Welcome to our series on the NHL’s Hart Trophy, its MVP award.
The MVP trophy is the most important trophy for any league; for better or worse it is how we determine who was the “best” player and, when we look at league history, it’s one way we use to judge players against each other, and, ultimately, it’s part of how we decide whether or not someone belongs in the greatness canon (whether that is the Hall of Fame or something else).
Listen to our first episode in the series:
But there are some obvious problems with any MVP trophy and the Hart is no exception. Some people strongly believe the MVP trophy belongs to the “best” player in the league, and some people believe that the MVP should indeed go to the “most valuable player” in the league. And some of the supporters of either definition change their minds from year to year. And, adding to the inconsistency of interpretation between “best” and “most valuable”, we are not even sure what “best” and “most valuable” mean.
To take the NHL, ‘best’ could mean best overall player, or best skater, or best offensive player. (It is most often, though not always, taken to mean ‘best offensive player’.) But more problematically, ‘most valuable’ could mean anything: If we take it literally it means, more often than not, a goalie, as goalies are the most valuable player for any decent hockey team that doesn’t score an absurd number of goals.
But goalies have had their own awards since 1927 (though the award has only been given to the “best” goalie since 1981). And just like in baseball with a pitcher, or football with a quarterback, the goalie is a unique position that cannot compare with any other position in the sport.
But even if we interpret it as “most valuable skater” we still have many issues:
- Is the most valuable skater the best or most valuable player on the best team?
- Is it the skater who is “most” responsible for a team making the playoffs and having a chance at the Cup?
- Is it the skater who plays the most minutes in the league? (Obviously this definition is problematic because the NHL didn’t start tracking minutes until the late ’90s.)
If we take the Hart seriously, here are the most frequent “best” or “most valuable” players in NHL history:
- 9 wins: Wayne Gretzky
- 6: Gordie Howe
- 4: Eddie Shore
- Bobby Clarke
- Mario Lemieux
- Howie Morenz
- Bobby Orr
- Alex Ovechkin
- Jean Beliveau
- Bill Cowley
- Sidney Crosby
- Phil Esposito
- Dominik Hasek
- Bobby Hull
- Guy Lafleur
- Mark Messier
- Stan Mikita
- Nels Stewart
So, at least by the standard of dominating your competition, those are the best players in NHL history. And maybe that’s correct.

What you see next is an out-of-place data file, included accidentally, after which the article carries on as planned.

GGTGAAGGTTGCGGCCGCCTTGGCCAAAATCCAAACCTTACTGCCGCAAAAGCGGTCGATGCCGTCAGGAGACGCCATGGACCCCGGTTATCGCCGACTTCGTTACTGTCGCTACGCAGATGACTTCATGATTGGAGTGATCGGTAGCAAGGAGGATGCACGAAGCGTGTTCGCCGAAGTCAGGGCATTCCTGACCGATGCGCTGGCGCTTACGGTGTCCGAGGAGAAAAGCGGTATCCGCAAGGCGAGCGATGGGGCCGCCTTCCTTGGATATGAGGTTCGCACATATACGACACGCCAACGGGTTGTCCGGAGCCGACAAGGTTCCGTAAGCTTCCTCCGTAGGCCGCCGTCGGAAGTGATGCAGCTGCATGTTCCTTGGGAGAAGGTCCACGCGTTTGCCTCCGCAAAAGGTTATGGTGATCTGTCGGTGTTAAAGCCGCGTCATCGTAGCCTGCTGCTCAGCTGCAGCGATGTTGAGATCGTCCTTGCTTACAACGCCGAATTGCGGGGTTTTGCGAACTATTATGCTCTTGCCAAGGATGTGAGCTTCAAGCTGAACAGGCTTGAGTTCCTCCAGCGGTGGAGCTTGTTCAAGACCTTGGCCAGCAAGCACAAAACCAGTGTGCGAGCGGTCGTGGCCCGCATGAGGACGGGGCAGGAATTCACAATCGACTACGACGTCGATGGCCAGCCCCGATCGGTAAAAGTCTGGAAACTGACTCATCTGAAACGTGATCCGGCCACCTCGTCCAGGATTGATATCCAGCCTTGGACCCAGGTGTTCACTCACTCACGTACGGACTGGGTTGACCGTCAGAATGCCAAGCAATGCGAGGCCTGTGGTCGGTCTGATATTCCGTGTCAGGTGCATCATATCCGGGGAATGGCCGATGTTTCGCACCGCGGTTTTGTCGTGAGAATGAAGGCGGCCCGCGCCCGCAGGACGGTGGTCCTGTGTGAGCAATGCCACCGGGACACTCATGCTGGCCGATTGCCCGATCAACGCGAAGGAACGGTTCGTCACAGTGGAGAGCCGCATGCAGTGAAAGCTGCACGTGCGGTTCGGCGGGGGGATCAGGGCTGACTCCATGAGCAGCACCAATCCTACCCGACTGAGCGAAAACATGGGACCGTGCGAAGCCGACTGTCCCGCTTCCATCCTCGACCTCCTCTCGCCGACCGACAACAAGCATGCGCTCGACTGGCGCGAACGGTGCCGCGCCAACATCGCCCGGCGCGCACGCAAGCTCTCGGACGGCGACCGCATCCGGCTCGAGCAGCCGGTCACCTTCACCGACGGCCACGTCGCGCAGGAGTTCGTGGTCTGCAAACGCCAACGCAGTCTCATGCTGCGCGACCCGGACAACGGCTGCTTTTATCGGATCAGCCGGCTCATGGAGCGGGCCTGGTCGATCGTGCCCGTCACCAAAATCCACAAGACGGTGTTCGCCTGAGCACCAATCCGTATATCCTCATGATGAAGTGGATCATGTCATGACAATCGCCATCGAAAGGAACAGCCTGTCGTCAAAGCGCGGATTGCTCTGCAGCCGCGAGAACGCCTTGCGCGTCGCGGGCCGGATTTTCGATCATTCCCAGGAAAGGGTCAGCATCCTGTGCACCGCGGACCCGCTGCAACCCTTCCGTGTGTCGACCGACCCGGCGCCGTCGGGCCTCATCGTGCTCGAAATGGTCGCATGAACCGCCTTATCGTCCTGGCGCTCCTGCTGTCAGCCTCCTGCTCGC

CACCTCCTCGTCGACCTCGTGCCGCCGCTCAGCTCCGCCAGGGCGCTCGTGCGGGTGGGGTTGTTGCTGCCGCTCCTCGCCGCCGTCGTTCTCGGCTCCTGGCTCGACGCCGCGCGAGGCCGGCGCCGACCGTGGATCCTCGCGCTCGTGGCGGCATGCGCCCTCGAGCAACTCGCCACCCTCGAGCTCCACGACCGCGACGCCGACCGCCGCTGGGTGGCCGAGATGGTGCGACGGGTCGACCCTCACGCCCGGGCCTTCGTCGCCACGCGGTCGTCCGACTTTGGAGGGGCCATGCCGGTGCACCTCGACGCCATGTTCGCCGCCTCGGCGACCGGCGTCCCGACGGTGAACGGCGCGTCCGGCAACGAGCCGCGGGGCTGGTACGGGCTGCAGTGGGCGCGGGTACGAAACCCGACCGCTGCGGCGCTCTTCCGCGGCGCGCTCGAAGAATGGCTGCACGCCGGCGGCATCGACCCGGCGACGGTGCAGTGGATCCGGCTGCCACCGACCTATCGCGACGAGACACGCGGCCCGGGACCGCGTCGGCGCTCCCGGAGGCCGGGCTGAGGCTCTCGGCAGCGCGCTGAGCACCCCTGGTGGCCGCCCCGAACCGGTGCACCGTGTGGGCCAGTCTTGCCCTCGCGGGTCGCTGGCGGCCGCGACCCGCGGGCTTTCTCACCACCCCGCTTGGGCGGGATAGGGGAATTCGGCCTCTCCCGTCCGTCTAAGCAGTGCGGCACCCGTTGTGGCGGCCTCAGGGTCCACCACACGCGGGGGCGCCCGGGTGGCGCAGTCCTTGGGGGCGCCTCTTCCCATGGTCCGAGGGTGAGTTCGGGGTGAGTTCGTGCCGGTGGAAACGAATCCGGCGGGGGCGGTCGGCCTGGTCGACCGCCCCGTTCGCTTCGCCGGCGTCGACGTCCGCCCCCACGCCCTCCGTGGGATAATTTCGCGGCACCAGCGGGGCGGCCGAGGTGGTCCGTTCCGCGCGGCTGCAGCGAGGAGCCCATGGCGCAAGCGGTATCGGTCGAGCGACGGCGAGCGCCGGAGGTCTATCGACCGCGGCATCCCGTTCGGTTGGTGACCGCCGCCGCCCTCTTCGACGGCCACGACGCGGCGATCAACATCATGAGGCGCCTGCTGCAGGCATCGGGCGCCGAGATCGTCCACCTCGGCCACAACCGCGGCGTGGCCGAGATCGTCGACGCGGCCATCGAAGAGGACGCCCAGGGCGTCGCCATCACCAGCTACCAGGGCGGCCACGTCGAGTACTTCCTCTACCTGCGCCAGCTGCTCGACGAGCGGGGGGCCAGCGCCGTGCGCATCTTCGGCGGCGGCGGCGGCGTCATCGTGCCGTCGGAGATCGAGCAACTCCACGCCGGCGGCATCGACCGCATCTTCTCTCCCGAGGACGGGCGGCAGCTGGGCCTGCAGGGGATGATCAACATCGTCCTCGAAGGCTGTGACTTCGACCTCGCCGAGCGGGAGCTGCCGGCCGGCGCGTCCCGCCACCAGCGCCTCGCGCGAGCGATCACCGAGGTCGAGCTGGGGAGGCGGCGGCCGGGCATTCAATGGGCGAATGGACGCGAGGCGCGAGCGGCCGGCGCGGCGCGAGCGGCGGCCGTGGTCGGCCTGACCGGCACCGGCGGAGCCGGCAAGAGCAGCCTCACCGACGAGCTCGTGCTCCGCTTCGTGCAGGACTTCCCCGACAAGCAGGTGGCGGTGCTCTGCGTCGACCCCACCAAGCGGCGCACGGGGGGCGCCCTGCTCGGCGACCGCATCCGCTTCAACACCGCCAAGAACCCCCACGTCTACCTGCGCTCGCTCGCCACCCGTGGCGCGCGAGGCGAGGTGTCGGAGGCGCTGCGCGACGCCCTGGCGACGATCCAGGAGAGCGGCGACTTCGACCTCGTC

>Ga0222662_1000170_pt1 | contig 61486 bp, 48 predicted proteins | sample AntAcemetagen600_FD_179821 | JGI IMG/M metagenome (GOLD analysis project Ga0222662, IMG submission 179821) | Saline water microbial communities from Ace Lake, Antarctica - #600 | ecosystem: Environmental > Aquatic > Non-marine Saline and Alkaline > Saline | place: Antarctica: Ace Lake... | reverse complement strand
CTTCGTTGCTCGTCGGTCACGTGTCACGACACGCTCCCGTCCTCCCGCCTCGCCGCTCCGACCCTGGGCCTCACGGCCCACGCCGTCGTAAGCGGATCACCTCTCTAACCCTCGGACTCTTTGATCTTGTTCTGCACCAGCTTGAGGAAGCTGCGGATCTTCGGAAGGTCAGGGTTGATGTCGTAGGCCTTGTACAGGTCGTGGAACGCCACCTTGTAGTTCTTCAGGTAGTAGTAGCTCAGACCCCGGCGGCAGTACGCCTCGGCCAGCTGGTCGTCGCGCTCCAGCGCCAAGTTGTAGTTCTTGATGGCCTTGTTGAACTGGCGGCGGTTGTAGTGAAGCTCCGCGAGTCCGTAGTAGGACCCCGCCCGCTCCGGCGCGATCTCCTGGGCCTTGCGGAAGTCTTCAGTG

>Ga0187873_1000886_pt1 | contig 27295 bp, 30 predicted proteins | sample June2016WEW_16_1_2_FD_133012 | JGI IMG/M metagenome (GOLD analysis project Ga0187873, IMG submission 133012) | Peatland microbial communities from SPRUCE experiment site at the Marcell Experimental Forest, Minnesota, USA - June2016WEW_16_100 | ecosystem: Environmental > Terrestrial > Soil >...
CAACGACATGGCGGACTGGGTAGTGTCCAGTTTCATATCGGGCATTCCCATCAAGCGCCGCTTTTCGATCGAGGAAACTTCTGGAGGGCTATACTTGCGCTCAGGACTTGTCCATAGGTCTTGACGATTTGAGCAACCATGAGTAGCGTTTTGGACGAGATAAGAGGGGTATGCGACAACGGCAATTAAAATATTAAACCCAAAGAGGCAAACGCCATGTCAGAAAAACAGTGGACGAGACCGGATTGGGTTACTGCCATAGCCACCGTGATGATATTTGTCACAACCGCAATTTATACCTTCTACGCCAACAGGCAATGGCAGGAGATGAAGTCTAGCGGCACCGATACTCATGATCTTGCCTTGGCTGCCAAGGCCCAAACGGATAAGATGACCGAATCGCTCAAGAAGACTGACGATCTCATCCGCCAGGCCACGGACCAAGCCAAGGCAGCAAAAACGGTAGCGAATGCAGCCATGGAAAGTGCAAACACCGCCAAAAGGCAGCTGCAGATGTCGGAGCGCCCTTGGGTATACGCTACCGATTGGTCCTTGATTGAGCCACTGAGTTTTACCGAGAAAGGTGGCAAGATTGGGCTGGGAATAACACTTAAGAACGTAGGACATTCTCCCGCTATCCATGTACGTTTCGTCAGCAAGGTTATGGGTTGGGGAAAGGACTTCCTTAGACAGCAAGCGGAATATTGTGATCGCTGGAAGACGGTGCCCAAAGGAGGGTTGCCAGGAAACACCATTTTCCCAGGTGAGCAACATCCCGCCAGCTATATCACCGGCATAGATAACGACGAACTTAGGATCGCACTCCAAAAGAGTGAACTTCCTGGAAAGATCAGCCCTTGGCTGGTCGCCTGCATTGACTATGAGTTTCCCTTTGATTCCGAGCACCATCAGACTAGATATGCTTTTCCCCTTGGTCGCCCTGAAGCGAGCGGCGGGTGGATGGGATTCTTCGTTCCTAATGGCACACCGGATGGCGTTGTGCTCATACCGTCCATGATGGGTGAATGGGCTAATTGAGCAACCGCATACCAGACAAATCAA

But maybe it’s not. Because the problem with the way the Hart trophy has been awarded is that various criteria appear to have guided the members of the Professional Hockey Writers Association to award the Hart. And so we can’t trust the PHWA and the way it has awarded the Hart trophy since the award was introduced in 1923 just like we can’t trust the record on Norris trophy wins. And we can’t trust the record on Conn Smythes either.
If we omit goalies, I think we can come up with three reasonably good interpretations of what the Hart could mean: ‘best player’, ‘most valuable’ as in the best skater on the best team, and ‘most valuable’ as in the most “important” skater on a playoff team.
Who’s the best player (skaters only) in the NHL in a given season?
More often than not, it’s the player with the highest points per game, provided they played enough games that season. Why?
The most important (and usually best) defensive player on any hockey game is the goalie. So awarding a “best player in the league” award to a defenseman seems to make sense to me only in very exceptional circumstances. (Such as the player just plays an insane amount of minutes, see Chris Pronger, or the player puts up numbers not even expected of a forward, see Bobby Orr.) And points per game is always more telling of skill than total points because injuries happen, and injuries are not the moral failing of the player, no matter what stupid hockey traditionalists will tell you. If one player barely out scores another, but that first player did so in 10-15 more games, does anyone seriously believe that the player who played less but scored more frequently is the weaker player?